Three: Listen to the community for a solution

A philanthropy program is much like any other business project but it should be treated as an R&D project. That is to say, you should have a general purpose in mind but not a particular solution in mind (i.e. provide a source of nutritious food vs. provide cans of food). Why? Because for a social problem to be solved in a sustainable, healthy way, the solution should come from the community. That is why, at this stage it is crucial to not be afraid to get involved with the community, ask questions, take risks and fail. Do market research and try to really comprehend the situation. Ultimately, your goal is to understand the underlying reason for the issue at hand and figure out what the community feels the most suitable solution is. As John Reid, the CSR Vice President at Coca Cola, says:

“There is an evolutionary pathway, which begins with listening to the community and figuring out what needs to be done. This then evolves as the company develops an authentic voice in the conversation, in a manner that the community genuinely appreciates and that the culture and the corporate priorities embrace as well.”


Four: Adapt the governance structures & processes of your organisation accordingly

Once you’ve done your research and found an authentic solution (one that comes from the community) that you know will work, you need to adapt your organisation in terms of structures, communications, incentives and metrics that are designed to sustain the new behaviours and attitudes. For instance, what is essential at this stage is that employees are incentivised so that they are committed to contributing and promoting your social initiative. Giving employees a vested interest in the success of your social program is a way to build a broad-based support. So now the question is, what tools and mechanisms can you put in place which will guarantee that vested interest. There are different ways to approach this issue but at the Campbell Soup for example, the company formed several teams, each recruiting employees with different skills, and each team was dedicated to solving a particular problem (reducing child obesity, reducing environmental footprint, etc.). Corporate and team goals became individual goals, too, by integrating metrics into personal performance plans, recognition systems, and the financial incentive compensation program.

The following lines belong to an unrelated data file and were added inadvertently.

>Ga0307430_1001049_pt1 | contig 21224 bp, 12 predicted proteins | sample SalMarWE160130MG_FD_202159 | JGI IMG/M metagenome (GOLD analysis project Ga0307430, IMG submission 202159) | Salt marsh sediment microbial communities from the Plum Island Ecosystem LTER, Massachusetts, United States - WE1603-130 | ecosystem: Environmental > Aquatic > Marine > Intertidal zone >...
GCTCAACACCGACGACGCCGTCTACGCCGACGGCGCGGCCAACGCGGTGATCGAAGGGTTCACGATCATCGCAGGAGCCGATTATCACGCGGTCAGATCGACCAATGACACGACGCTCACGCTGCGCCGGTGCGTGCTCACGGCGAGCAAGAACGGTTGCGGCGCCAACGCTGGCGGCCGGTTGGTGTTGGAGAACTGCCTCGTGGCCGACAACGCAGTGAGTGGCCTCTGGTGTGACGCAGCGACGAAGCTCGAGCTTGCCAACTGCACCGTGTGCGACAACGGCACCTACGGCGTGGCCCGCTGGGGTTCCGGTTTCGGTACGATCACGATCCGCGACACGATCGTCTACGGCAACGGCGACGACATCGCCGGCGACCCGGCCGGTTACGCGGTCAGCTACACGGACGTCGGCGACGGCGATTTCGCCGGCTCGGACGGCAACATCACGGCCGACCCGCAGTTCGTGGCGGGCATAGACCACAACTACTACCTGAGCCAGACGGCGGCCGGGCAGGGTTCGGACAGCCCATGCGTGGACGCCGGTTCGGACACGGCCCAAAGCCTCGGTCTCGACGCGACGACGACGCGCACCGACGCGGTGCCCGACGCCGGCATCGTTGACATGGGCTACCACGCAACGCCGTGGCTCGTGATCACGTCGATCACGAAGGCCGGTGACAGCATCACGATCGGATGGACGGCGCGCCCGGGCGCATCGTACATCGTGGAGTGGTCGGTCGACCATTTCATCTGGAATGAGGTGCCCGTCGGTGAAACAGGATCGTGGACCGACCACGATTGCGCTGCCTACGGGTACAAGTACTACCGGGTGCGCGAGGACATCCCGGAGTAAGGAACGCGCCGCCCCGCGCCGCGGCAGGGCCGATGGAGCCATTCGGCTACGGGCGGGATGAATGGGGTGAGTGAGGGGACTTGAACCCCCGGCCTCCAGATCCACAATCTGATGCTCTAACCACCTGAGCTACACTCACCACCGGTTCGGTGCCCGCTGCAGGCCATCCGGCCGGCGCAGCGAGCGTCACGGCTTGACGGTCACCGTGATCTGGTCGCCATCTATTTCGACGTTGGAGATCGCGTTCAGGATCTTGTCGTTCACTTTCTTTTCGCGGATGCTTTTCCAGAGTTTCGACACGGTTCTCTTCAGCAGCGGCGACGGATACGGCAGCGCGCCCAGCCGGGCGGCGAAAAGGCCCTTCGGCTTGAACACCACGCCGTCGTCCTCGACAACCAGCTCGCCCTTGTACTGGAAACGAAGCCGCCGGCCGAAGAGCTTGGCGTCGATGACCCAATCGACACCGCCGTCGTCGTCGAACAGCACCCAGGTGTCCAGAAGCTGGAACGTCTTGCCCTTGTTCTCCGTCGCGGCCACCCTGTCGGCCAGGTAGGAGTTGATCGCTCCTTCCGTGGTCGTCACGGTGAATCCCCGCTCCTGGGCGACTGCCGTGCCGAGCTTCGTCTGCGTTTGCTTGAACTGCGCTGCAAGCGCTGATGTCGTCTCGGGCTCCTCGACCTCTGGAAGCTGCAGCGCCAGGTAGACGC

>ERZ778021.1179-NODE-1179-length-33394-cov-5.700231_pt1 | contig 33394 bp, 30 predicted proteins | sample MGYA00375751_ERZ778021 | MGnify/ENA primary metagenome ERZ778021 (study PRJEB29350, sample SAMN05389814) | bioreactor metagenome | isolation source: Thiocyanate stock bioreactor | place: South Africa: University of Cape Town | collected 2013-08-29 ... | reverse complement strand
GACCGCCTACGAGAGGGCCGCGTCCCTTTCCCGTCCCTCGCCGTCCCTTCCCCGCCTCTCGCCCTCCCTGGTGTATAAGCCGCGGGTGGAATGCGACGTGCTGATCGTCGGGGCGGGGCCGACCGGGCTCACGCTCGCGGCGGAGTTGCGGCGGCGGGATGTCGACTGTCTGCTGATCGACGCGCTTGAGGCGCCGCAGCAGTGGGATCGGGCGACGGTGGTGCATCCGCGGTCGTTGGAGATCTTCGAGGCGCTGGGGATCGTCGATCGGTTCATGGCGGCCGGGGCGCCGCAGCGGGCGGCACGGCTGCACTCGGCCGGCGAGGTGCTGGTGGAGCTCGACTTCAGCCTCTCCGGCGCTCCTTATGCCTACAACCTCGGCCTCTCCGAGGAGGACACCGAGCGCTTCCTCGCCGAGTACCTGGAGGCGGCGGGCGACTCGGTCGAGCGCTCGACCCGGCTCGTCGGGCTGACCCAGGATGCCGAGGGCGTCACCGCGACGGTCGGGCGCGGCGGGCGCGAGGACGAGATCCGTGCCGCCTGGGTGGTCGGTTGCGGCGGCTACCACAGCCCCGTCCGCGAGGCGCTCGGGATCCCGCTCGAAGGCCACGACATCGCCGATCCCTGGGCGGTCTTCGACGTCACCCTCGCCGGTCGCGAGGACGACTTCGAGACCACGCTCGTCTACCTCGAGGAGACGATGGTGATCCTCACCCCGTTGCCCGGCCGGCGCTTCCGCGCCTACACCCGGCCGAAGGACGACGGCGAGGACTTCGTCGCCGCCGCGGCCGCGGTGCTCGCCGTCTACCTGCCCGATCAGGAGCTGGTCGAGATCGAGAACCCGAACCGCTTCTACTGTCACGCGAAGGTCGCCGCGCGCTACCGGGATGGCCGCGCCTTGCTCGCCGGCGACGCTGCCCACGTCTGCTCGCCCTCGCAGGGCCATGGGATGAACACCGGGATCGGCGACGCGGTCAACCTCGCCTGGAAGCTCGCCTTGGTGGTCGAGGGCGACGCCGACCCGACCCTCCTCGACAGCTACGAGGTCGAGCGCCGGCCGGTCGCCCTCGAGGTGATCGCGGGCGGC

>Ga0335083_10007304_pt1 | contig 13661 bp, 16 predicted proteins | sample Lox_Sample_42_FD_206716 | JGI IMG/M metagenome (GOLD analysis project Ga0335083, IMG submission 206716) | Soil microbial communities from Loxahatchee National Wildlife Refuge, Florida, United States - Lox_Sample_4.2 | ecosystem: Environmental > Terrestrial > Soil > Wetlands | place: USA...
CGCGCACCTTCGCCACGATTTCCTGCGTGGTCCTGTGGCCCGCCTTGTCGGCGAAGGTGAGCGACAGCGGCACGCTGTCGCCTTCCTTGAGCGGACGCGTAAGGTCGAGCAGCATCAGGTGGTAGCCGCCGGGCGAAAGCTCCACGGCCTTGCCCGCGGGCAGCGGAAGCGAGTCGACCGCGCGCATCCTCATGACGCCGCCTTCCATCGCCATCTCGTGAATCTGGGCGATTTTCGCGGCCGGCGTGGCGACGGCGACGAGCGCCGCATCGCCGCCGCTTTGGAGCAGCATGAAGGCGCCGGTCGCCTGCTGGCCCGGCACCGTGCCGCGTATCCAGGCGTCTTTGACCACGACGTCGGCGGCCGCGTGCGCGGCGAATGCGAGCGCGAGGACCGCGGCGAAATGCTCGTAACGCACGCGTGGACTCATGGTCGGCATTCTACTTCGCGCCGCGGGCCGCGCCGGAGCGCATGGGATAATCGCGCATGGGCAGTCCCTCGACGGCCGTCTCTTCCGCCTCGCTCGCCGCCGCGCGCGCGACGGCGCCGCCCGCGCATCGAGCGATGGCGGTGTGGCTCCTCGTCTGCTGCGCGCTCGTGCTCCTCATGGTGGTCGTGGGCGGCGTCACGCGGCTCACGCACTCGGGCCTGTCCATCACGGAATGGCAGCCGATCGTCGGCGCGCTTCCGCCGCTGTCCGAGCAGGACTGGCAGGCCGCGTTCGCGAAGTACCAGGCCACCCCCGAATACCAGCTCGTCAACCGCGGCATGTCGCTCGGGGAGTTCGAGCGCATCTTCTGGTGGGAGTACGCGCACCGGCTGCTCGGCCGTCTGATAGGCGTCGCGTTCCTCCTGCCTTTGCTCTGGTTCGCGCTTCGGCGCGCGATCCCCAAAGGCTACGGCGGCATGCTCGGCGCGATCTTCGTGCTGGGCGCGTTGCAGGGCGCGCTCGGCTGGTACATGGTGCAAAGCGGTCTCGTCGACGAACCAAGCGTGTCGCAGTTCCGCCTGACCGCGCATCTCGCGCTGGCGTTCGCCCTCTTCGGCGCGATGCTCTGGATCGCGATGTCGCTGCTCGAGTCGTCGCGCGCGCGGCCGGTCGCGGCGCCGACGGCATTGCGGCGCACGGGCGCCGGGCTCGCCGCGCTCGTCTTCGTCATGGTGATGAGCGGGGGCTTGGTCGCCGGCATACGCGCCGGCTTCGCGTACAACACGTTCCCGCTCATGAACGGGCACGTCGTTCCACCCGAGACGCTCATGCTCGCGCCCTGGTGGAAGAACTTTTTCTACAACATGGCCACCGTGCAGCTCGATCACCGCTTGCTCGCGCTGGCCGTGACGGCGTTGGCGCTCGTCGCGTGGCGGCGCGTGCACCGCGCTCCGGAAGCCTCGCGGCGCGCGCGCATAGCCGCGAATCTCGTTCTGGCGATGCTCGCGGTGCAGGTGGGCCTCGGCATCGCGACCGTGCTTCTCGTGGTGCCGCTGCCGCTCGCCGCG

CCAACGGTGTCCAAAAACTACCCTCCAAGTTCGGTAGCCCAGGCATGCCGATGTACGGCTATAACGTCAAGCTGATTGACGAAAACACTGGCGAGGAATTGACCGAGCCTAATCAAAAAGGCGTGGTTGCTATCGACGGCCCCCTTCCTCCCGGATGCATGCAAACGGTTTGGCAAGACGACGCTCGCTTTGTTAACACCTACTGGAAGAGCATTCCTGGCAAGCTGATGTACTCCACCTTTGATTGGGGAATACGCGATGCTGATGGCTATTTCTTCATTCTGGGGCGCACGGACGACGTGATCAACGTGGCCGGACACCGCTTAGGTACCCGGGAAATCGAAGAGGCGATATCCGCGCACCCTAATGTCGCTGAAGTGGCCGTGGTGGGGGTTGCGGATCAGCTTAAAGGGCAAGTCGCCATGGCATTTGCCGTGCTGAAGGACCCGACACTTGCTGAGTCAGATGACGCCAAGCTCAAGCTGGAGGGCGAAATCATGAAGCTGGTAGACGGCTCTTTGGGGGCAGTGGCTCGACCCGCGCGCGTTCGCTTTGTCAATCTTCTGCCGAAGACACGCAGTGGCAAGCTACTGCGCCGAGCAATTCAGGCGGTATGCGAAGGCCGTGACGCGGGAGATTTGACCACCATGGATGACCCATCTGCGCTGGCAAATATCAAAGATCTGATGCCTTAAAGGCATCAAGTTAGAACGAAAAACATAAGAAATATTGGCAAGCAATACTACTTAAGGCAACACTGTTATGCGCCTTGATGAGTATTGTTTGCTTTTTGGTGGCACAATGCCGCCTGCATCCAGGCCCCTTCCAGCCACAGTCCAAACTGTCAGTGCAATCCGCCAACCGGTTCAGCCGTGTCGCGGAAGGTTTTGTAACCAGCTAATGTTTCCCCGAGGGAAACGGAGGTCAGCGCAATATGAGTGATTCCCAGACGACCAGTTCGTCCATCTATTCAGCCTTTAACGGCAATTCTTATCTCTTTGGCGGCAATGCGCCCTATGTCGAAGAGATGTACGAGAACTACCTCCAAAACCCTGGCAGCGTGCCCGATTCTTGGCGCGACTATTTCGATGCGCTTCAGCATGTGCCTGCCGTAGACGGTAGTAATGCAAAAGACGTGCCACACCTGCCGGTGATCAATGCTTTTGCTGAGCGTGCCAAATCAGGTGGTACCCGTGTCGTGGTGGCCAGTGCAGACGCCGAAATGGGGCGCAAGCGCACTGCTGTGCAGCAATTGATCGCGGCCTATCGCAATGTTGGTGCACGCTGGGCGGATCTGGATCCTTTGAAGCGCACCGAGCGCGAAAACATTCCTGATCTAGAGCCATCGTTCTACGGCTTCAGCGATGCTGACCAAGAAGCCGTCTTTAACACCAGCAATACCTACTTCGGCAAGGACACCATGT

As mentioned before, integrating philanthropy into your organisation’s strategy and operations is a process that requires effort. However, it is also an investment that is justified and worth it as it is an investment in the future. Sustainability and social good are not transient trends. By engaging in solving societal problems strategically you effectively enhance the competitive context, gain competitive advantage, solidify your position in current markets of operation and are also able to spot opportunities in new markets.


If you would like to incorporate or develop further your social element in your business and make a real difference through what you do for a living, please don’t hesitate to touch base with me. As a business consultant specialising in incorporating social impact into businesses and with extensive experience in a variety of industries, I will be happy to help you grow your business but also your social impact in a genuine way that makes sense for your business and the worthy cause you wish to support. You can get in touch with me, Paul Davis, here.